VOLKSWAGEN and Seat are selling vehicles which Volkswagen Group knows have faulty seat belts, a consumer group has claimed.
When all three rear seat belts are in use in affected cars driven at high speed, the rear left passenger side can become unbuckled.
After the fault was discovered in May by Finnish motoring magazine Tekniikan Maailma, Volkswagen Group recalled thousands of new VW Polos and thousands more Seat Ibizas and Seat Aronas.
But consumer organisation Which? described the procedure of securing the central and rear left buckles together as a ‘temporary measure’.
It found that the affected cars were still being sold ‘without a permanent fix in place’, with a warning sticker being placed on dashboards.
Alex Neill, Which? managing director of home products and services, said: ‘It’s shocking that VW and Seat are selling thousands of cars that they know have a serious safety issue but don’t yet have a proper fix for.
‘Volkswagen Group should not be selling these potentially dangerous vehicles at all. Supplying a warning sticker is a startlingly inadequate response to a fault which is putting lives at risk.
‘It’s another example of how the current car recall system is failing to protect people. The DVSA must be given the powers it needs to hold manufacturers to account.’
A spokesman for Volkswagen Group insisted the vehicles affected by the seat belt fault had been approved for sale and were safe to drive.
He said customers were being advised not to use the middle seat until they had had the buckle modified. A ‘permanent solution’ was due to be available from November.
The spokesman added: ‘We have asked retailers to ensure that all prospective purchasers of affected new or used vehicles are made aware of the current guidance not to use the middle rear seat.’
DVSA’s head of national enforcement Caroline Hicks said: ‘DVSA is in discussion with VW Group over the seatbelt defect and a full recall will be made when a suitable fix is agreed.’
Volkswagen UK issued a statement saying: ‘Volkswagen and Seat have confirmed a technical issue on the new Polo, Ibiza and Arona (model year 2018). There is the possibility that in extremely rare situations (eg, sudden, abrupt lane changes with five occupants on board) the left rear seat belt lock could be unintentionally released. At Volkswagen and Seat, safety remains a top priority and the brands have already identified a technical solution: a redesigned belt lock fixture, which will prevent this happening.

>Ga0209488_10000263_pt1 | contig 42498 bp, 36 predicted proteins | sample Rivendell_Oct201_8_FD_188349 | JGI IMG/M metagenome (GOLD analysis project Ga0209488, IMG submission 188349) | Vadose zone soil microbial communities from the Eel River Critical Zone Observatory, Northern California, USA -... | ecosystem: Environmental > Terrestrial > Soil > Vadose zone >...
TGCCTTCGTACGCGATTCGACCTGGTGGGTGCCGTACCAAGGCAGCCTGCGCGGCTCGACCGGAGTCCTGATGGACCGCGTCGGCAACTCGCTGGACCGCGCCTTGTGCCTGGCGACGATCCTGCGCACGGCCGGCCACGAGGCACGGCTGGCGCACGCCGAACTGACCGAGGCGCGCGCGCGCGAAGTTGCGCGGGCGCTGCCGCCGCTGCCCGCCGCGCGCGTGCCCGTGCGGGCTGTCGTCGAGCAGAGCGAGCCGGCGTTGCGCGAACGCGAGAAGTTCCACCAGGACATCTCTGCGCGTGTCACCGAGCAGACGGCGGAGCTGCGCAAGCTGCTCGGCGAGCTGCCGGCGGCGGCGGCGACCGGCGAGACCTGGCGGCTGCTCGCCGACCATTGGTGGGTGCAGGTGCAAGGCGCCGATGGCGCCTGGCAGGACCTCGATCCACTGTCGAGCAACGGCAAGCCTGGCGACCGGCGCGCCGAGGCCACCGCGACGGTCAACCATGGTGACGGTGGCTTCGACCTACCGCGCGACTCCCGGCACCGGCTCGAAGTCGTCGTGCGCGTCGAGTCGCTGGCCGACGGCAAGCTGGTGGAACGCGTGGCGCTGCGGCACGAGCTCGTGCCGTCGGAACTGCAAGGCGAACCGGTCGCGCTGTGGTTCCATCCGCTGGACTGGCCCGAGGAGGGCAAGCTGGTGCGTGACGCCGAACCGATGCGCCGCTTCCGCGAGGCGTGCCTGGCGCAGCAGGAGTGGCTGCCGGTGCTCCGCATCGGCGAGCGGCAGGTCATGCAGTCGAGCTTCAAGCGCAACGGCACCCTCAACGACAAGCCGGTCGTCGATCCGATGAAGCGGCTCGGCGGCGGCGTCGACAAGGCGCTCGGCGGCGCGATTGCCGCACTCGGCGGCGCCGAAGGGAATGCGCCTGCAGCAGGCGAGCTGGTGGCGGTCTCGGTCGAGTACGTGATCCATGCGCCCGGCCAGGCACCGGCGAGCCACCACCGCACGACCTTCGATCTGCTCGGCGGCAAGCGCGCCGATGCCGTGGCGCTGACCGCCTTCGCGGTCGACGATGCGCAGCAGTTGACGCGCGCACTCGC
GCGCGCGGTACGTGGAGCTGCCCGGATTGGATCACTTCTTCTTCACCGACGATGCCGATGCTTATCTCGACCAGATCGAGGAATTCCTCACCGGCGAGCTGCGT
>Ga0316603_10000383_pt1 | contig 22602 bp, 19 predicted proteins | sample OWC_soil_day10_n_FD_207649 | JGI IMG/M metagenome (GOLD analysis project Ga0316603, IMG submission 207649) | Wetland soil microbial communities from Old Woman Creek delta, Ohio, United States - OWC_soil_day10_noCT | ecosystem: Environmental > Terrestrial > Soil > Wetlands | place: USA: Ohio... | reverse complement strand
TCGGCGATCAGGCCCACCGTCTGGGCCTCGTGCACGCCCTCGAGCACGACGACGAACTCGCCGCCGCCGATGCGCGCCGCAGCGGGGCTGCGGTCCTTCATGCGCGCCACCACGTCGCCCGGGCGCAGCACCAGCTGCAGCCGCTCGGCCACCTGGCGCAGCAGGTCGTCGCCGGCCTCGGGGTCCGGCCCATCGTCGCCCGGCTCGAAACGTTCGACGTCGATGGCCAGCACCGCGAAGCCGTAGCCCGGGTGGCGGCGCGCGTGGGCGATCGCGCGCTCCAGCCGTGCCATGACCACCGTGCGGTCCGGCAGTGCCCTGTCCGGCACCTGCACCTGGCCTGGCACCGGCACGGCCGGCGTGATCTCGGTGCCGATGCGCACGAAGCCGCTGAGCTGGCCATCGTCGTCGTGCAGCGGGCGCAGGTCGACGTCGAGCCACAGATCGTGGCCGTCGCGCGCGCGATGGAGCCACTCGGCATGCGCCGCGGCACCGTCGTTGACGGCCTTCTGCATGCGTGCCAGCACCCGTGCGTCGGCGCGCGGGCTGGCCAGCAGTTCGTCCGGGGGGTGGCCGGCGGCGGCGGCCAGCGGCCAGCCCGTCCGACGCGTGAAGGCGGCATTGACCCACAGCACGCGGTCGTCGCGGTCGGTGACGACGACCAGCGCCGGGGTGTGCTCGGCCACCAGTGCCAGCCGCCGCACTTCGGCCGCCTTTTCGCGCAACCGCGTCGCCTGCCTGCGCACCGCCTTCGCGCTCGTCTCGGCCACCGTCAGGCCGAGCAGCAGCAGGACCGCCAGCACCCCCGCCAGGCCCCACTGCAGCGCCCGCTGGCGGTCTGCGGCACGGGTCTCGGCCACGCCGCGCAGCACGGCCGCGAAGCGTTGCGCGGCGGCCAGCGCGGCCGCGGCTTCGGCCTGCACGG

‘The Volkswagen Polo, Seat Ibiza and Seat Arona are legally homologated and safe to drive. However, the brands advise their customers not to use the middle seat of affected vehicles until they are equipped with the redesigned belt lock fixture.
‘Customers have already received a letter informing them of the situation so as to plan an appointment with a Volkswagen/Seat service partner.
‘The current recall solution is a temporary measure, which aims to minimise further what is already an extremely low risk of the rear left seat buckle being unintentionally unfastened during exceptionally specific and rare driving conditions. A permanent solution is scheduled to be available in November. Of course, the implementation of these measures is free of charge to the customer.
‘We have asked retailers to ensure that all prospective purchasers of affected new or used vehicles are made aware of the current guidance not to use the middle rear seat.
‘A warning sticker will be sent to customers of affected vehicles – a process which has already commenced. They should attach it to their dash panel so that all other vehicle users are informed at all times that the rear middle seat position must not be occupied until the permanent measure has been applied.’